Why Suspend Players for Recreational Drug Use? – Allen Fox Tennis

Let me be clear to start with that I am not advocating that athletes or anyone else indulge in cannabis, cocaine, or any other recreational drug. The health hazards of most are well-known and severe. I just think that banning athletes from participating in their sports or fining them for using recreational drugs is unreasonable and unfair. (This is just my opinion, of course, and I don’t expect what I say here to cause any rule changes, but it will, hopefully, provide food for thought.)

An example of severe punishment was banning Martina Hingis, a five-time Slam winner, for two years for testing positive for cocaine at Wimbledon in 2007 and basically ending her career. They gave her the tennis death penalty. I have never been a Hingis fan because she was so cocky when she was winning Slams, making statements to the effect that players like Steffi Graf were old and over the hill and that she and the other young, pretty new players were taking over. (One of my fondest memories is of the 1999 French Open final when “old” and “over the hill” Steffi Graf, having suffered multiple knee operations, gave her a good whipping.) Nevertheless, I still feel Hingis’ punishment was excessive.

Performance enhancing drugs: Ok, players using known performance-enhancing drugs like the anabolic agents – Andro, Norandrosterone, Nandrolone, etc. – should obviously be banned. There is no reasonable argument in their favor. These drugs build muscle mass and strength give the users an unfair competitive advantage. But recreational drugs are a totally different matter.

Recreational drugs: Since “recreational” drugs are labeled as such rather than as “performance enhancing” I’m not sure what the rationale is for punishing athletes for using them. There is no convincing evidence that they help performance. (otherwise they’d be labeled as “performance enhancing”). In fact, from what information I could gather, I would guess they are more likely to hurt performance rather than help it. Of course, nobody knows the true effects on athletic performance of drugs like cannabis, cocaine, and methamphetamine, (or nicotine and caffeine, for that matter) so my guess is as good as anybody’s. And it’s hard for me to imagine how cannabis, which is classified as a psychoactive drug (meaning it changes perc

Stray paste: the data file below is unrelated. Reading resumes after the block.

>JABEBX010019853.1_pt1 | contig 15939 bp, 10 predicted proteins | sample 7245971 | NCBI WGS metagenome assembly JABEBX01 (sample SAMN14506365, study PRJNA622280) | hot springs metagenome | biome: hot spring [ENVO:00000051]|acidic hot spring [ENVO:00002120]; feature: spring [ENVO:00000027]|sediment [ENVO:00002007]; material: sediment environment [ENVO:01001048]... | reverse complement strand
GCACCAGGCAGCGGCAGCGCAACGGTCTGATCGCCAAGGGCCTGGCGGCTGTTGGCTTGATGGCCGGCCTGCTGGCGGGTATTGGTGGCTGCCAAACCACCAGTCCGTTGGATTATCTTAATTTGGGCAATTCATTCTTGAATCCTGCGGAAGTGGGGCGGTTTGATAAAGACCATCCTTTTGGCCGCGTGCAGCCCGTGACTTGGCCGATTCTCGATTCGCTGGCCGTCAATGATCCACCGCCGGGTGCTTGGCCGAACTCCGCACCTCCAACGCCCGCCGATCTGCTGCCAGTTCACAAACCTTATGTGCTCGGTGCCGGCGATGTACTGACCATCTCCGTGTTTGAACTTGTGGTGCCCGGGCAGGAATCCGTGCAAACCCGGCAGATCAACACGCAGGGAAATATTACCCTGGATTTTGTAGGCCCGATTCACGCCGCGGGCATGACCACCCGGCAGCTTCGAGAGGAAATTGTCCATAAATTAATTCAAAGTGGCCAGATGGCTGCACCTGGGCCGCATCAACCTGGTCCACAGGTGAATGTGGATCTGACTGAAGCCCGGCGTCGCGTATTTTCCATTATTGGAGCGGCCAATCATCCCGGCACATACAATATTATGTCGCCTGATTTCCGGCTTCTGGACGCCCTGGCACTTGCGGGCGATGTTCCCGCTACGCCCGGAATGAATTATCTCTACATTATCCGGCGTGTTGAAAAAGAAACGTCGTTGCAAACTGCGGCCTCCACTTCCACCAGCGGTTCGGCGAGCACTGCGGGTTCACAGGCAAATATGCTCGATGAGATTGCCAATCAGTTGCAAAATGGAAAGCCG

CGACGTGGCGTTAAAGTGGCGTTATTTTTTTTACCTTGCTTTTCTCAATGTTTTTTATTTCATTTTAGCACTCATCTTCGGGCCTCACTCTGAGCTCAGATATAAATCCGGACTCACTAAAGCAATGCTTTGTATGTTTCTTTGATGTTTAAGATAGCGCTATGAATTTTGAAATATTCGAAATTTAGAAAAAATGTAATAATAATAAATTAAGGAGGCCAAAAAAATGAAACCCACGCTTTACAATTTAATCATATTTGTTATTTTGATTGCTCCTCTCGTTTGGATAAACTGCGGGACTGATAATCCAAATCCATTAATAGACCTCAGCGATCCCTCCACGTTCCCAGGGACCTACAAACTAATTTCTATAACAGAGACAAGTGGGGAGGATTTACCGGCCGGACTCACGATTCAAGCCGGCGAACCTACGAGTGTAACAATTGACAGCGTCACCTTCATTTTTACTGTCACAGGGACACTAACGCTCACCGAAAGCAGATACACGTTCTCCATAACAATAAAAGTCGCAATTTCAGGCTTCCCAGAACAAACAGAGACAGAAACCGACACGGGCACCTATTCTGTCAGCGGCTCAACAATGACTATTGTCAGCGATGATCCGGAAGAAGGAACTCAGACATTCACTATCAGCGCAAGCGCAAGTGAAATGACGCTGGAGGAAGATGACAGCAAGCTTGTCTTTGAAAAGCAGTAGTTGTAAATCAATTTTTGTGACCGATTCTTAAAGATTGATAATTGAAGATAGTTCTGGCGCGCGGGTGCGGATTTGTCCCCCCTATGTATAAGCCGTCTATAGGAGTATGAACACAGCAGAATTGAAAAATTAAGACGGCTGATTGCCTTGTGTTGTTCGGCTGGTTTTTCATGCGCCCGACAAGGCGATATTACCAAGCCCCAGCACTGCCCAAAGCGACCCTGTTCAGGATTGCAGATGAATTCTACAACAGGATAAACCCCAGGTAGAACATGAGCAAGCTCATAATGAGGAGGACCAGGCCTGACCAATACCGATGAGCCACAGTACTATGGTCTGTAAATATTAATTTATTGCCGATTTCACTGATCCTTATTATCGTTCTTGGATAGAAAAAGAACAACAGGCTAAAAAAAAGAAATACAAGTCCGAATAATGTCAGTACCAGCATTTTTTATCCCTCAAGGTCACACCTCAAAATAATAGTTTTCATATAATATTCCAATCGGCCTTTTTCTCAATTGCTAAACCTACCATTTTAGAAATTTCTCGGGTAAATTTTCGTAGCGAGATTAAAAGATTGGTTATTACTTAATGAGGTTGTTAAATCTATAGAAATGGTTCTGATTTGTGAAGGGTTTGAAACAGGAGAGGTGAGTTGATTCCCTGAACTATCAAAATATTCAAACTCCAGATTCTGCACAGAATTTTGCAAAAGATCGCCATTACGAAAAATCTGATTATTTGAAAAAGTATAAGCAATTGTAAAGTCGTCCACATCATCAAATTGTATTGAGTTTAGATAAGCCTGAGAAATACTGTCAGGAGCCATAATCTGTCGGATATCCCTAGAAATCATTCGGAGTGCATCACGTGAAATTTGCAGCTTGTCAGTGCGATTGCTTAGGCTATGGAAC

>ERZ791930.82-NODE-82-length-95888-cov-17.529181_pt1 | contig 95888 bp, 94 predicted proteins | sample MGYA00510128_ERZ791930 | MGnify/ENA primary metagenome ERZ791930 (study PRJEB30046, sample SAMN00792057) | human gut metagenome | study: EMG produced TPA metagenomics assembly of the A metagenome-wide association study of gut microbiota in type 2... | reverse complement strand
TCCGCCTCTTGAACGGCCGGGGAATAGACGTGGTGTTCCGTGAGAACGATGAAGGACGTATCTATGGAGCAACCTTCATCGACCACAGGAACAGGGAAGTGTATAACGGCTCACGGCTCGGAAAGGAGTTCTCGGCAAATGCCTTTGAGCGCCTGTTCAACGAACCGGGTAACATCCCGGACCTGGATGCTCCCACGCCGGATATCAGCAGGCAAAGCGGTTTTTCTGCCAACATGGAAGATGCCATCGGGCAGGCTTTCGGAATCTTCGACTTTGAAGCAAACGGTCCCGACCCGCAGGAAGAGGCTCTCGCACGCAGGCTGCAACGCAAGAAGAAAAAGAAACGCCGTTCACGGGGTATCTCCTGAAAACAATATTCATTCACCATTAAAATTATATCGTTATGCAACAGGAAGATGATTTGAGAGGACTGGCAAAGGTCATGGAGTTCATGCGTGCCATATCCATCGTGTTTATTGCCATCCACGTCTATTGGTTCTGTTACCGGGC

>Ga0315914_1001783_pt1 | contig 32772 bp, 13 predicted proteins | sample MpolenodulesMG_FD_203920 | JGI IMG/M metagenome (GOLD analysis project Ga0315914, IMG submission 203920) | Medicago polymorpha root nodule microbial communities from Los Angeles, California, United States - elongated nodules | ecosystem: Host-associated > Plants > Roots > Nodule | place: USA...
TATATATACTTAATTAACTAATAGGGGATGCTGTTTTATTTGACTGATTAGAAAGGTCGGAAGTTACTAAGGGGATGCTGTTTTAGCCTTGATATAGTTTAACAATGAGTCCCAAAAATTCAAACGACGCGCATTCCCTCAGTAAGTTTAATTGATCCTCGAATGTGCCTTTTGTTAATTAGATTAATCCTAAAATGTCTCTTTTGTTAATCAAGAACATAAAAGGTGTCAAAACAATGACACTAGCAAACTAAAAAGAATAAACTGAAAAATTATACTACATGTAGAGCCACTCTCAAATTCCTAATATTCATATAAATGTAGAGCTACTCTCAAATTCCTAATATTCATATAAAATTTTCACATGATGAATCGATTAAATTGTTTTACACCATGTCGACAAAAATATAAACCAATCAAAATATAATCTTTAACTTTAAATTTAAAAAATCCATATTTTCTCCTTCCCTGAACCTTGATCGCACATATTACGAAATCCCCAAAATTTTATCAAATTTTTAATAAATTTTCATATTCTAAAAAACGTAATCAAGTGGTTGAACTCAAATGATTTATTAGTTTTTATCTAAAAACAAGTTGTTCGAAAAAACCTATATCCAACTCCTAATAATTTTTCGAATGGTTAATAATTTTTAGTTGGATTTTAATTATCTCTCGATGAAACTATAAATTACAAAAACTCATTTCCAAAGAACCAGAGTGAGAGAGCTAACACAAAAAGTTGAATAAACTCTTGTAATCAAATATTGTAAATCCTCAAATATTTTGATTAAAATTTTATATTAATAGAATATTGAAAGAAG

eption and other brain functions), could be helpful to one’s tennis game. If my livelihood were on the line I would be scared to death playing while high on cannabis.

Cocaine is a stimulant, as is methamphetamine, but so are nicotine and caffeine. Most tournament players are jittery enough to begin with and need to relax more than to be revved up. Andre Agassi stated in his book, “Open,” that he took crystal meth when he was at a mental low point. He thought it would hurt his game, but did it anyway, partially because it would hurt his game, and at the time he hated tennis. In any case, the actions of these stimulants are relatively immediate and short term, so getting high the night before wouldn’t increase a player’s energy during the match – in fact, quite the opposite since there is often a rebound effect of exhaustion.